Big World Cup matches are liable to be decided on penalties. But are they really the best tie-breaker? Patrick Barclay has a better idea ...
From INTELLIGENT LIFE Magazine, Summer 2010
In football circles it is the truth that dare not speak its name. The penalty decider—don’t call it the “shoot-out”, for this is a game, not a matter of life and death at high noon—is often better than football.
Unlike football, it is never boring. It always produces an outcome, so the objective of the match is achieved. It is so cruel that you feel the shame of the motorist ogling a crash scene. But watch it you do, rapt, to the exclusion of all else; it is only a matter of time before spectators follow the habit of the penalty-taker’s team-mates and cling to each other for support.
It is a rare goal that has such an effect—and, as Jasper Carrott observed when he heard that Glenn Hoddle had found God—a most extraordinary pass. Nor can the purist wholly disparage the penalty decider on the grounds of its cruelty, the random nature of which has seen such gifted technicians as Michel Platini, Roberto Baggio and David Beckham fail to execute the apparently simple task of beating an unprotected goalkeeper from 12 yards. For football has always been the least exact of sporting sciences.
Yet the penalty decider seems to impose too great an obligation on the individual. In the 2006 World Cup, England faced Portugal and Jamie Carragher took a kick. He strode to the spot, plonked the ball down, retreated briefly, advanced again and clipped the ball into the corner of the net. Immaculate. But he had not waited for the referee to whistle.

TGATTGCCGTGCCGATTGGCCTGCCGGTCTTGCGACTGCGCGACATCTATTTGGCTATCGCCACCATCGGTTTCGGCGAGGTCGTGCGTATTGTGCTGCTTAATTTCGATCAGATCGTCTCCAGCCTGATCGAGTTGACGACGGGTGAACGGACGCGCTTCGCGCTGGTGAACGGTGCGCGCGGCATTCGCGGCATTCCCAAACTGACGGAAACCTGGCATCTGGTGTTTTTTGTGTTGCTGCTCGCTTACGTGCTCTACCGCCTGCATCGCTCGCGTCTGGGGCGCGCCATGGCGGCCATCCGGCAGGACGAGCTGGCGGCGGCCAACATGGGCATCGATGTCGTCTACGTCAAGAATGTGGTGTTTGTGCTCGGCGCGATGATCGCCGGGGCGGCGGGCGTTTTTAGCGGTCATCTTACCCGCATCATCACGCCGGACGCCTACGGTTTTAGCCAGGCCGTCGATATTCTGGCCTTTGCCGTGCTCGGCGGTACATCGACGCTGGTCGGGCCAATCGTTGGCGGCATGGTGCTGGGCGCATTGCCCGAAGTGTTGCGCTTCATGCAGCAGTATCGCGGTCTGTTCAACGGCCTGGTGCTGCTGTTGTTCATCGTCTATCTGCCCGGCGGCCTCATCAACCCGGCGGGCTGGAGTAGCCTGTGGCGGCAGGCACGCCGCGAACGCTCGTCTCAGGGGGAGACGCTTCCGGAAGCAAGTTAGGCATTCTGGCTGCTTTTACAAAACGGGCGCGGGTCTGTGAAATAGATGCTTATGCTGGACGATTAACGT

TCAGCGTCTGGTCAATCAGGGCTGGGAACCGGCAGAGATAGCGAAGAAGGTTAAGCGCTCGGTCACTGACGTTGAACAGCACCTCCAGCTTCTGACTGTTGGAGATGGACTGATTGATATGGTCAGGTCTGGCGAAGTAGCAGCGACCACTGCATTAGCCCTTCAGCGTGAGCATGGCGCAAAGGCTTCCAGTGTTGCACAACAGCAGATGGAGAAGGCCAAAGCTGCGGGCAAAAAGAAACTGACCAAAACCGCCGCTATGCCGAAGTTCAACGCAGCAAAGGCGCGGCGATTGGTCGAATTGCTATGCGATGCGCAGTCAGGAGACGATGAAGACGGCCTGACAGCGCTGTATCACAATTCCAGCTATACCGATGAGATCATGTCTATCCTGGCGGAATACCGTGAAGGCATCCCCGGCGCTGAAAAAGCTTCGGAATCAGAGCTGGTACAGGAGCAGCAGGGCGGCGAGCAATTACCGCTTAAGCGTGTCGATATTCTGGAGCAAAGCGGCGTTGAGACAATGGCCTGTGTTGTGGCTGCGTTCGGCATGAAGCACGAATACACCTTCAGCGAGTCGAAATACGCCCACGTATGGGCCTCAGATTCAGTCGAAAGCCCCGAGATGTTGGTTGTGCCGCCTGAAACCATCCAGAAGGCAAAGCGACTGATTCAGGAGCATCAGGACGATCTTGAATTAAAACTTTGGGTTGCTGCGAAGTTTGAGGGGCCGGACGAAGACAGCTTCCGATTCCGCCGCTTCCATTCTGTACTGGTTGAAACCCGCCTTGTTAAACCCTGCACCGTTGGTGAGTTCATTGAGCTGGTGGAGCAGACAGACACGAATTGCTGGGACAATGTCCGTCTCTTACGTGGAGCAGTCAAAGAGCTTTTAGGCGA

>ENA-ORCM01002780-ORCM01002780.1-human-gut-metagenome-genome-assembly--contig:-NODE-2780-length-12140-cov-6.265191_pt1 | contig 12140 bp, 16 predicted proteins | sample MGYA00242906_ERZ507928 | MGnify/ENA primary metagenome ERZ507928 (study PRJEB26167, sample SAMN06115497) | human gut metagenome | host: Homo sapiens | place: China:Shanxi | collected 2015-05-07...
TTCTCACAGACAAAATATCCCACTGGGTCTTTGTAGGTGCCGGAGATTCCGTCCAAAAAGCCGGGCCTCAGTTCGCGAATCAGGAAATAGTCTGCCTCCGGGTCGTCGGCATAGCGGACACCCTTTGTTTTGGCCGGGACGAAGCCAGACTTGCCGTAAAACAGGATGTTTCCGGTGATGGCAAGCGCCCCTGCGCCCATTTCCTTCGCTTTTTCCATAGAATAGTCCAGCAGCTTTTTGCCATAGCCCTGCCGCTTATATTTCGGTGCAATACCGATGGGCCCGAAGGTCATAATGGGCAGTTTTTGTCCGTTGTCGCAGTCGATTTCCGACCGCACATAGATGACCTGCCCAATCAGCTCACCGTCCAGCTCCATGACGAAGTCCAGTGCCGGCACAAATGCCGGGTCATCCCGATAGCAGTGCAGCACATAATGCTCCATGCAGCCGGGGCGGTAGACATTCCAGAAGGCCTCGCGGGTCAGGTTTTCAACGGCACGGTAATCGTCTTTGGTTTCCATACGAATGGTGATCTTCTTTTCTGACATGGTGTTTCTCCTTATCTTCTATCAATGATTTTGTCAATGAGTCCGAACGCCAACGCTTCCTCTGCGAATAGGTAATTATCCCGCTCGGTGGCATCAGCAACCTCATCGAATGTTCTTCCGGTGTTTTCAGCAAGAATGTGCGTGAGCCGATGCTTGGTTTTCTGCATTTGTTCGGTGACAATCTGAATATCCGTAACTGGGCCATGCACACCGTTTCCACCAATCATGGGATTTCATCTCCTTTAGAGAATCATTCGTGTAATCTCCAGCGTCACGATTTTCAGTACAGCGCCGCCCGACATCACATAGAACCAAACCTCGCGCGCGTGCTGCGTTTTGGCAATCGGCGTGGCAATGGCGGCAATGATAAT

Taking the kick again, Carragher was brave enough to switch to the other corner. The goalkeeper, Ricardo, did the same. Even so, the kick was only half-saved. The ball spun off Ricardo’s body, hit the crossbar—and bounced out. England lost. But there had been too much devil in the detail.
The penalty decider was sanctioned in 1970 because people were tired of the other ways of settling drawn matches in knock-out competition: everything from replays to the tossing of a coin. It has since become so popular that the game itself sometimes seems to verge on the status of an anachronism, like county cricket in an age of sexy slogging for the masses.
It is better in that sense. It is to football what the orgasm is to sex. I still detest it because it insults all that goes into the game. Take Barcelona: they have put thought and courage into developing the world’s most admired footballing philosophy. Only to run the risk of getting the thumbs-down in a cheating contest, as penalty deciders often are, because goalkeepers tend to move forward unpunished from their line.
It was not just an Englishman’s disappointment that caused Pete Davies, author of the excellent “All Played Out”, about England’s World Cup campaign in Italy in 1990, to dismiss their defeat by West Germany in scathing terms, remarking: “The penalty shoot-out’s a heartless piece of ersatz TV drama.” Twenty years on, he told me that the Germans had been worthy winners; all he objected to was the slight on the preceding 120 minutes of vibrant endeavour.
So what is to be done about it? People come up with the silliest ideas. Ideas worse than penalties, such as reducing the teams to five-a-side for extra time, as if it would make any difference. Defenders would still defend, and be in a majority; attackers would be more tired and therefore easier to frustrate.